Inside New York’s New Food Epicenter

It’s the biggest kitchen I’ve ever opened,” says Jean-Georges Vongerichten, touring the nearing completion above the new 53,000-square-foot culinary market Tin Building by Jean-Georges at South Street. New York Seaport. When launched later this spring, the entire operation will employ more than 700 people across its 17 restaurants, bars and food counters.

The complex, with its tiled walls and display cases filled with fish, meat and produce, will recall the famous Food Halls of Harrods in London, an early inspiration for the project, with its gourmet provisions and on-site catering. “The food hall has four or five rooms,” says Vongerichten, of Harrods. “We decided to do our market in one area, so you can turn around and buy everything, and [with] many more restaurants.

The Tin Building seen from across FDR Drive.

Vongerichten has worked on the Tin Building since 2016, when he was hired by the developer, the Howard Hughes Corporation.

He and design firm Roman and Williams collaborated on concepts and interiors. Together they focused on bringing some of the energy of a working market back to the original home of Fulton Fish Market, the city’s main seafood purveyor, which decamped for the Bronx in 2005. “We took the lead from a design perspective of sort of the heyday of the market, the 1920s and 1930s,” says Robin Standefer, director and co-founder of Roman and Williams, “des American decorative spaces which were often a kind of sanitary, beautiful and utilitarian interior”.

The new central market on the ground floor, with its brass fixtures and handmade tiles in maritime blues and greens, channels Vongerichten’s nostalgia for the original Tin Building, built in 1907, where he began to buy fish for his first New York restaurant, Lafayette, soon after he arrived in the city in 1986. At the time, there were large bonfires of burning crates outside, and you could come home from shopping , as Vongerichten once did, to find the car you drove four blocks away, without wheels. “You would see the sun rise over the Brooklyn Bridge. Fantastic!” he recalls. “I was so sad when they moved.”

Deco-inspired tile with maritime hues.

The original building, damaged by fire, flooding and neglect, was rebuilt by Howard Hughes Corp., the new structure designed by SHoP Architects with a mix of old and new materials and moved 7 feet higher and 32 feet east towards the river. The fresh ingredients sold at its market counters – live scallops in the shell, day-boat fish and peekytoe crab up and down the East Coast; Green market produce from Eckerton Hill and Norwich Meadows farms outside the city will also supply its restaurants. “We can use it all the same day,” Vongerichten says, “no waste, it’ll all go.”

Retail plans also include cheese and pasta counters and a haberdashery, Mercantile, offering a new line of Jean-Georges branded products, from mushroom bolognese to cherry mustard. An Asian food store, Mercantile East, will sell its chili oil and XO sauce.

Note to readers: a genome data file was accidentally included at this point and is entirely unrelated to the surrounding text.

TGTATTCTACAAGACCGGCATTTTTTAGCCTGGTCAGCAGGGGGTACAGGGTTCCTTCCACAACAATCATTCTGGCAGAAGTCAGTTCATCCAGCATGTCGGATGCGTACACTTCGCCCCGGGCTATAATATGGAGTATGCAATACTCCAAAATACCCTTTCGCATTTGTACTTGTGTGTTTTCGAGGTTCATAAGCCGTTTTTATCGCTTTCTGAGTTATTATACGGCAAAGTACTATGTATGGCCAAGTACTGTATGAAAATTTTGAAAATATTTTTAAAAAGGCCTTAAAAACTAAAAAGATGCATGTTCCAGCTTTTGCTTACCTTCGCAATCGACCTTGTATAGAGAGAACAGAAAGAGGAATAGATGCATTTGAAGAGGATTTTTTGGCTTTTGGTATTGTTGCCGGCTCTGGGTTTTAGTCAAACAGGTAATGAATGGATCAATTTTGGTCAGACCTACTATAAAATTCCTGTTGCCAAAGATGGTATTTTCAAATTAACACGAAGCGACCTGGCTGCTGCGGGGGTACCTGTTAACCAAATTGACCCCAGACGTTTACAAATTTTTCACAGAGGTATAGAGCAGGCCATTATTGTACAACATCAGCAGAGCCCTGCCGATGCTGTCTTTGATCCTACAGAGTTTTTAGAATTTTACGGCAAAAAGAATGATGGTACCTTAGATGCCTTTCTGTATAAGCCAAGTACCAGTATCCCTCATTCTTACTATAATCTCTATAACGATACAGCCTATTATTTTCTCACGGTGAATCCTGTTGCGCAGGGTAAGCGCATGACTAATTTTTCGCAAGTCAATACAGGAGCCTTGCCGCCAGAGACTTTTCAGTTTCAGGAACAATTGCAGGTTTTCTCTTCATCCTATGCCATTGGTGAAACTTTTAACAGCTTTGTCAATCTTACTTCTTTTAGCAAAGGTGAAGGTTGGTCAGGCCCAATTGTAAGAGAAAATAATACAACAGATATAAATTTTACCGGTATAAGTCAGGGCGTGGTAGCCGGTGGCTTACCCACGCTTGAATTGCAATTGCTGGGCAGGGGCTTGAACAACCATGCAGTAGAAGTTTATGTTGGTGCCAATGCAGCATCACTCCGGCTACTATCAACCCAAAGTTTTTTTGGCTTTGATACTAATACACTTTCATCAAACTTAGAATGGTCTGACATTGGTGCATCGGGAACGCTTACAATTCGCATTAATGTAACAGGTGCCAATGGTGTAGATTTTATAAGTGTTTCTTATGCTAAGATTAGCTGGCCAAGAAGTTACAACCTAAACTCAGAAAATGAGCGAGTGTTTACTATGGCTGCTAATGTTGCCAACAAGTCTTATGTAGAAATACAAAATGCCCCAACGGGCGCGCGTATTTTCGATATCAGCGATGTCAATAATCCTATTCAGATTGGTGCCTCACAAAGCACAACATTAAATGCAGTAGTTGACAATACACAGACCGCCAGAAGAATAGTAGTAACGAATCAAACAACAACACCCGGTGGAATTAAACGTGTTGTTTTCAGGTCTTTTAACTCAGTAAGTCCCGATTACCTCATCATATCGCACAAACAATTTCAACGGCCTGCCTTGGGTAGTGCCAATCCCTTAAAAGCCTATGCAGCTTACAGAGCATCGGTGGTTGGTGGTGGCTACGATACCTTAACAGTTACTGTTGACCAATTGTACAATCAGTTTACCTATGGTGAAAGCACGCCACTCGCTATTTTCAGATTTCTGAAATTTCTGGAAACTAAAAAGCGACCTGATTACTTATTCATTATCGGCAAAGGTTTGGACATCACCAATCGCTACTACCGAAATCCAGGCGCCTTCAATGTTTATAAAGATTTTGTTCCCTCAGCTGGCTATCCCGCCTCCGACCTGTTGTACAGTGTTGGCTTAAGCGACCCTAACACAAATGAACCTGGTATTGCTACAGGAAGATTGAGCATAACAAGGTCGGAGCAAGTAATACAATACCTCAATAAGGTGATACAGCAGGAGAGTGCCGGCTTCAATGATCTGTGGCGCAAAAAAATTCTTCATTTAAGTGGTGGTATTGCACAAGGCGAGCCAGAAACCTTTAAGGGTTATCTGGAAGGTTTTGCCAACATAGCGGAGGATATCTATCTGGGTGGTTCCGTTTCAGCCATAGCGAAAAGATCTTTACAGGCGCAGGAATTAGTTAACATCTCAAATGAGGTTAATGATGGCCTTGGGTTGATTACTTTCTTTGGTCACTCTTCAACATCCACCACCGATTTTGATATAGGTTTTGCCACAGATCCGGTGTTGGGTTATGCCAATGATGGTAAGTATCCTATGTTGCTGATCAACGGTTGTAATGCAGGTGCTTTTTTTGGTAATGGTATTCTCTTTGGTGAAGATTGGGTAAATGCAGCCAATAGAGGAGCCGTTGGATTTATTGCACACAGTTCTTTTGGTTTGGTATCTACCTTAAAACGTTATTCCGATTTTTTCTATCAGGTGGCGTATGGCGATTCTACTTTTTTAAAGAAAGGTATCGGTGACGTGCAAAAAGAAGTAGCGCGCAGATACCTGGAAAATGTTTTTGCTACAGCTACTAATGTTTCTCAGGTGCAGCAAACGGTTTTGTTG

A sketch of the T. Brasserie.

Some of the chefs from Vongerichten’s 12 New York restaurants will play a role here. “We have to use our resources,” he says. At his flagship Columbus Circle restaurant, Jean-Georges, they tested recipes for the Belle Epoque-style T. Brasserie, which will serve limited quantities of the sauerkraut Vongerichten grew up with in his native Alsace, France. “My mom hates reheated sauerkraut,” he says. “We’ll do what we do for the day and that’s it.”

On the second floor, abcV restaurant’s Neal Harden will oversee the herbal Seeds & Weeds, where the plywood decor has a DIY vibe, Roman and Williams director and co-founder Stephen Alesch says as if he were “Built by 70s Agers. Pizzas next to Frenchman’s Dough will include ABC Kitchen’s Black Truffle Three Cheese Pie.

A pink Lacanche stove.

Shikku, a 19-seat sushi bar with black walls and a black counter, will be the domain of Hiroyuki Sato, a rising Tokyo star who will be flying over from Japan to consult. Alesch and Standefer, former Hollywood production designers, designed a number of other chat rooms with cues drawn from literature, film, and fine art. The House of the Red Pearl, a Chinese restaurant hidden behind Mercantile East, features murals inspired by avian imagery in James McNeill Whistler’s Peacock Room at the Freer Gallery of Art in Washington, D.C. A confectionery will display its treats under a light fixture which Standefer describes as “a giant sculptural candy”.

Vongerichten and its owner hope to bring the rhythms of a vanished New York back to life here, starting with breakfast at the Double Yolk egg bar and ending with early morning dim sum at the House of the Red Pearl. “I have this dream that I hope we can bring New York back to life late at night,” says Saul Scherl, president of Howard Hughes for the New York Tri-State Area, “and that this can be the place .”

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